Cellulose is one of the oldest types of building insulation materials and will forever be a good option for homeowners – because it works. It has a strong list of benefits:
Don’t let it’s gray exterior fool you. Cellulose is very green. The name is derived from the French word cellule, a living cell, and glucose, which is sugar. It’s plant fibers at its essence. Cellulose has the highest recycled content of any insulation material and also has less embodied energy than fiberglass and other furnace-produced mineral insulation. The recycled content of cellulose is 75 – 85%, comprised of post-consumer waste paper like newspapers. The remaining 15% is fire retardants such as boric acid.
The thermal performance of loose filled cellulose compares favorably to other fiber and loose fill materials. The R- value of loose-fill cellulose is 3.8 per inch which is the same as or slightly better than fiberglass or rock wool. But this doesn’t represent the whole picture of thermal performance. Other important aspects are how well the building envelope is sealed from air infiltration and convective airflow. In the case of open blow attics it’s critical for the prep work to be done correctly. This includes air sealing of penetrations through the ceiling of the building into the attic space. Common examples are junction boxes for lights or speakers, bath or kitchen ventilation fans, plumbing pipes or vents, changes in ceiling height from interior soffits or wall junctions, and stairwell openings. Detailing the access into the attic is also a very important step. And another important item is protecting against wind wash at the eaves while maintaining air space for ventilation when insulating the floor of the attic. Our crews are trained and experienced in the preparation needed to make cellulose insulation perform to its full potential.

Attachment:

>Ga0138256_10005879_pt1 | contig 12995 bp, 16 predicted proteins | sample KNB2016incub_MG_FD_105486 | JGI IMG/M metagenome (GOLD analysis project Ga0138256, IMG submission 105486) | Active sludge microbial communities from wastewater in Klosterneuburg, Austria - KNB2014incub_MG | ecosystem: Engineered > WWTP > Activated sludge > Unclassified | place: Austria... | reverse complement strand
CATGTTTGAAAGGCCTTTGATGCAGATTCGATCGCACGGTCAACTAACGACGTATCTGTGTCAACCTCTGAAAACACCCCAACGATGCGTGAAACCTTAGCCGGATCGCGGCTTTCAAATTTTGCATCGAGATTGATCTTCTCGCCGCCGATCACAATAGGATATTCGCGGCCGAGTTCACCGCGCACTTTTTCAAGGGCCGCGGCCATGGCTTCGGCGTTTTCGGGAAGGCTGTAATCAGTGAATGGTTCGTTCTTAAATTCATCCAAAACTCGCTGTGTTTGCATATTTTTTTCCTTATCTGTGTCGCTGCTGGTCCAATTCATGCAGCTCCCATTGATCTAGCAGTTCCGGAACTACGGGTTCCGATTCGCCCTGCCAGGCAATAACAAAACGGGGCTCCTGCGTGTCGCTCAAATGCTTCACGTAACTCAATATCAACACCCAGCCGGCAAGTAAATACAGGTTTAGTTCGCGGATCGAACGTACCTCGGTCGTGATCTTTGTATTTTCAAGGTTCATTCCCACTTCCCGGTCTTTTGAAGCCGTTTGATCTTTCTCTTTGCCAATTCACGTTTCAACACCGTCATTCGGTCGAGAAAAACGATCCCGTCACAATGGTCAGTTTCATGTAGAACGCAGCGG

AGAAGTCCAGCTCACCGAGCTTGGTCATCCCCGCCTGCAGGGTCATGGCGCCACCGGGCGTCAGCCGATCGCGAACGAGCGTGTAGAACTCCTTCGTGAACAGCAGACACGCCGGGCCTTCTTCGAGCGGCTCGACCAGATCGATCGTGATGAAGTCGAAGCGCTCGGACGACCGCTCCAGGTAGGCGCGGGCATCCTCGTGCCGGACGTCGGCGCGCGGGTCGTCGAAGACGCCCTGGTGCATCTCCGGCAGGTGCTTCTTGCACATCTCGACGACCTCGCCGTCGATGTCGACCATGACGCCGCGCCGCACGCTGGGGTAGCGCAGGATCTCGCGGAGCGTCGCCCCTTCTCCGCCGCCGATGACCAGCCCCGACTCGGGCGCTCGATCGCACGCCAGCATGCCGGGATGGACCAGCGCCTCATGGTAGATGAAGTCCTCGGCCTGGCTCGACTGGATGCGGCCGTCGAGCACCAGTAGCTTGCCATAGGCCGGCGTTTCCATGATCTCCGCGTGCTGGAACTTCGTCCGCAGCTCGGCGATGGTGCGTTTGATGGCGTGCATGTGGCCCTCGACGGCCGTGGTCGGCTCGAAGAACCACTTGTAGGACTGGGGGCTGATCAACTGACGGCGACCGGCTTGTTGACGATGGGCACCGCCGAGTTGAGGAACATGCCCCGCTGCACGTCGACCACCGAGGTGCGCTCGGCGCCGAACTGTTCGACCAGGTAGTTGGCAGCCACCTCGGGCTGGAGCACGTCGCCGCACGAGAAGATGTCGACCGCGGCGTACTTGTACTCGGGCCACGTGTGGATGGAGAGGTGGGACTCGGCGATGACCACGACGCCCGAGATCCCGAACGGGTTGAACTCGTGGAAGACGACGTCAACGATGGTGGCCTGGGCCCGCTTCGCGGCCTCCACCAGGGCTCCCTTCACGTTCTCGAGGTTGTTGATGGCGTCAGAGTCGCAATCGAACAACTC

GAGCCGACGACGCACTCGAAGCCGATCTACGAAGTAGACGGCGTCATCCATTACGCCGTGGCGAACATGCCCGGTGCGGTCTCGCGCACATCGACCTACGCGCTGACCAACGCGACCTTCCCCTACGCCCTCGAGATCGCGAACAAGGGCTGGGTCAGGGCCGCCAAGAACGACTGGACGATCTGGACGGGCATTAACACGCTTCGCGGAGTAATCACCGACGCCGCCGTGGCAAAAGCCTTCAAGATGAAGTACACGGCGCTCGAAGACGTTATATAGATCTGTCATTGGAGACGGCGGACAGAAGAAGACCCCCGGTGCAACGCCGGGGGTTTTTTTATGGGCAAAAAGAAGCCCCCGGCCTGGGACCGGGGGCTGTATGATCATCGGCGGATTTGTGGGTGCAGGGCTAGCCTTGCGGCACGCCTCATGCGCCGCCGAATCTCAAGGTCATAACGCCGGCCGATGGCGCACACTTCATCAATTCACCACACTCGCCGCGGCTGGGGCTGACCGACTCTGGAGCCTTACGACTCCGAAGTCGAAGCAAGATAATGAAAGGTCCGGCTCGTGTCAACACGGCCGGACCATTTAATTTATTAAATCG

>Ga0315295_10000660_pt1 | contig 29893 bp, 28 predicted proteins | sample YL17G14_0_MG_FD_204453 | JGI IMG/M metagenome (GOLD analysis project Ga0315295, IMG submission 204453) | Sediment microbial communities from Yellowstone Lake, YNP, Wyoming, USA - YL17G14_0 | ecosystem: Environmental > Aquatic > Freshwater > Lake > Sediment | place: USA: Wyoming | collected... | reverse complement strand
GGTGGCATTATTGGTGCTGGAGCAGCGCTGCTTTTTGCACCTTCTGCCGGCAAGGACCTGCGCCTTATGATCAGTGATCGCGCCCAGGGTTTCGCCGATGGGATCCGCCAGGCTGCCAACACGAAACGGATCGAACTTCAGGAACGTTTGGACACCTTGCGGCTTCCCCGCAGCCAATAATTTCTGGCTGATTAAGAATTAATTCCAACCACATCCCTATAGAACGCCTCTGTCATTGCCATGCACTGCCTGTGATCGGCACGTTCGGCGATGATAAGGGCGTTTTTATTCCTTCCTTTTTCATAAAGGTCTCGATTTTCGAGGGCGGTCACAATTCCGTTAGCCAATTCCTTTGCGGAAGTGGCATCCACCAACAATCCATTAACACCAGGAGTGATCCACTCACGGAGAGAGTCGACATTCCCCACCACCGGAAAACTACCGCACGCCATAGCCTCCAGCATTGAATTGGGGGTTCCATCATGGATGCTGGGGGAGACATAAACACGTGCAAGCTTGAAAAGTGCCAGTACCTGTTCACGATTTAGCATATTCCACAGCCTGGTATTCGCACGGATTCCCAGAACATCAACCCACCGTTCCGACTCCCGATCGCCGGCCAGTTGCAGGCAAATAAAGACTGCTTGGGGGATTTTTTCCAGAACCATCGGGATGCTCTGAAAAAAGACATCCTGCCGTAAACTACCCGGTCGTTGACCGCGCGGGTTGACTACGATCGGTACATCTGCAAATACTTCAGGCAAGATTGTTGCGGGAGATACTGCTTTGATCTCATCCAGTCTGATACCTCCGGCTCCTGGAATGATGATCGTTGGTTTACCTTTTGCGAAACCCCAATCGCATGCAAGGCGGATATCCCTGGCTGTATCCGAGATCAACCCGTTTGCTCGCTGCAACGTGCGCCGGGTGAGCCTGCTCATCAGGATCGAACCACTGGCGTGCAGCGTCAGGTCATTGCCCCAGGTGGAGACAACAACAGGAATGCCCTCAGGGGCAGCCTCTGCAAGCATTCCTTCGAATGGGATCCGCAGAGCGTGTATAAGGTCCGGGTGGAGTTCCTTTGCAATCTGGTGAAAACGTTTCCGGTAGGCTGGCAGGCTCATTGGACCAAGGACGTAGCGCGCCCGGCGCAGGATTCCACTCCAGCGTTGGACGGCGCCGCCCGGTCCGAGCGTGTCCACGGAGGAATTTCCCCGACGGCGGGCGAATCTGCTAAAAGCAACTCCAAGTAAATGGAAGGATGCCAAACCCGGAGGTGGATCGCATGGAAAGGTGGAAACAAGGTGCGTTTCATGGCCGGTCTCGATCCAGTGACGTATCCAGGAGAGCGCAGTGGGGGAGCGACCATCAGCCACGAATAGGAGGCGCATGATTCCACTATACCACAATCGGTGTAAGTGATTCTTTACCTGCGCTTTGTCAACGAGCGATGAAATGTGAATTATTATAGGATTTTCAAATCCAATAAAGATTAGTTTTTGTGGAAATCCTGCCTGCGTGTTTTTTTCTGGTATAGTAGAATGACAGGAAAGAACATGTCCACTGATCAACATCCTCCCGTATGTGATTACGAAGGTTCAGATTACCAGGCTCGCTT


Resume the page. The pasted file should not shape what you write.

Job prep also includes various items for safety and the longevity of the structure. These items could be a factor in causing harm to the building components over time. Barriers around chimneys and flue pipes for fire precautions. Venting exhaust ducts for bath and kitchen fans to the exterior to get moisture laden air outside.
Cellulose is very good at fitting around items in walls like pipes and wiring, leaving few air pockets that can reduce the overall efficiency of the wall. Dense pack cellulose can seal walls from air infiltration while providing the density to limit convection, when installed properly.
Contact us for a free in-home analysis to see if cellulose insulation is an option to help improve your home’s comfort and save you money on both heating and cooling costs year round.